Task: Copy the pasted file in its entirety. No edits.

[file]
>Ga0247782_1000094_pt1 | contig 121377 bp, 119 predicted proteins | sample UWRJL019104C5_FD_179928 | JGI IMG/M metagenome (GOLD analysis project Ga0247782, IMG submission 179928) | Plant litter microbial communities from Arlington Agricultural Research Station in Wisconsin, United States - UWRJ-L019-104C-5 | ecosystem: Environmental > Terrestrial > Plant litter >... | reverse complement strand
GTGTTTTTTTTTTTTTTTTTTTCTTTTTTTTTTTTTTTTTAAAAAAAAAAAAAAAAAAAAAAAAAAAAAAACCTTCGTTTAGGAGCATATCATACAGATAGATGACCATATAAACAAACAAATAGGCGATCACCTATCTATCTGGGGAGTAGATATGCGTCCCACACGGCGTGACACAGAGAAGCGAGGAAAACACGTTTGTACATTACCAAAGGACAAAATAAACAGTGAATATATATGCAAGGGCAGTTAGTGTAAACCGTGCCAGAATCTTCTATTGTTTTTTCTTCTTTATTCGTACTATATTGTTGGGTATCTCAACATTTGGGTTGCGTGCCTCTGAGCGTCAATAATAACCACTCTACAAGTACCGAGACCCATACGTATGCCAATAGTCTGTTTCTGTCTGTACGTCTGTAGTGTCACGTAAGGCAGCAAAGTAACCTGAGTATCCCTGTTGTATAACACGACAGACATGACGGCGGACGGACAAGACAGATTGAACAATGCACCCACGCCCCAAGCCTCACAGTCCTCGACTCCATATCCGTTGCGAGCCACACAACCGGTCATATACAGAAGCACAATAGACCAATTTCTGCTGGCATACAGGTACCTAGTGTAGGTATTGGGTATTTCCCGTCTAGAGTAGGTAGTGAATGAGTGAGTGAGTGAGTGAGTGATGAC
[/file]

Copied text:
>Ga0247782_1000094_pt1 | contig 121377 bp, 119 predicted proteins | sample UWRJL019104C5_FD_179928 | JGI IMG/M metagenome (GOLD analysis project Ga0247782, IMG submission 179928) | Plant litter microbial communities from Arlington Agricultural Research Station in Wisconsin, United States - UWRJ-L019-104C-5 | ecosystem: Environmental > Terrestrial > Plant litter >... | reverse complement strand
GTGTTTTTTTTTTTTTTTTTTTCTTTTTTTTTTTTTTTTTAAAAAAAAAAAAAAAAAAAAAAAAAAAAAAACCTTCGTTTAGGAGCATATCATACAGATAGATGACCATATAAACAAACAAATAGGCGATCACCTATCTATCTGGGGAGTAGATATGCGTCCCACACGGCGTGACACAGAGAAGCGAGGAAAACACGTTTGTACATTACCAAAGGACAAAATAAACAGTGAATATATATGCAAGGGCAGTTAGTGTAAACCGTGCCAGAATCTTCTATTGTTTTTTCTTCTTTATTCGTACTATATTGTTGGGTATCTCAACATTTGGGTTGCGTGCCTCTGAGCGTCAATAATAACCACTCTACAAGTACCGAGACCCATACGTATGCCAATAGTCTGTTTCTGTCTGTACGTCTGTAGTGTCACGTAAGGCAGCAAAGTAACCTGAGTATCCCTGTTGTATAACACGACAGACATGACGGCGGACGGACAAGACAGATTGAACAATGCACCCACGCCCCAAGCCTCACAGTCCTCGACTCCATATCCGTTGCGAGCCACACAACCGGTCATATACAGAAGCACAATAGACCAATTTCTGCTGGCATACAGGTACCTAGTGTAGGTATTGGGTATTTCCCGTCTAGAGTAGGTAGTGAATGAGTGAGTGAGTGAGTGAGTGATGAC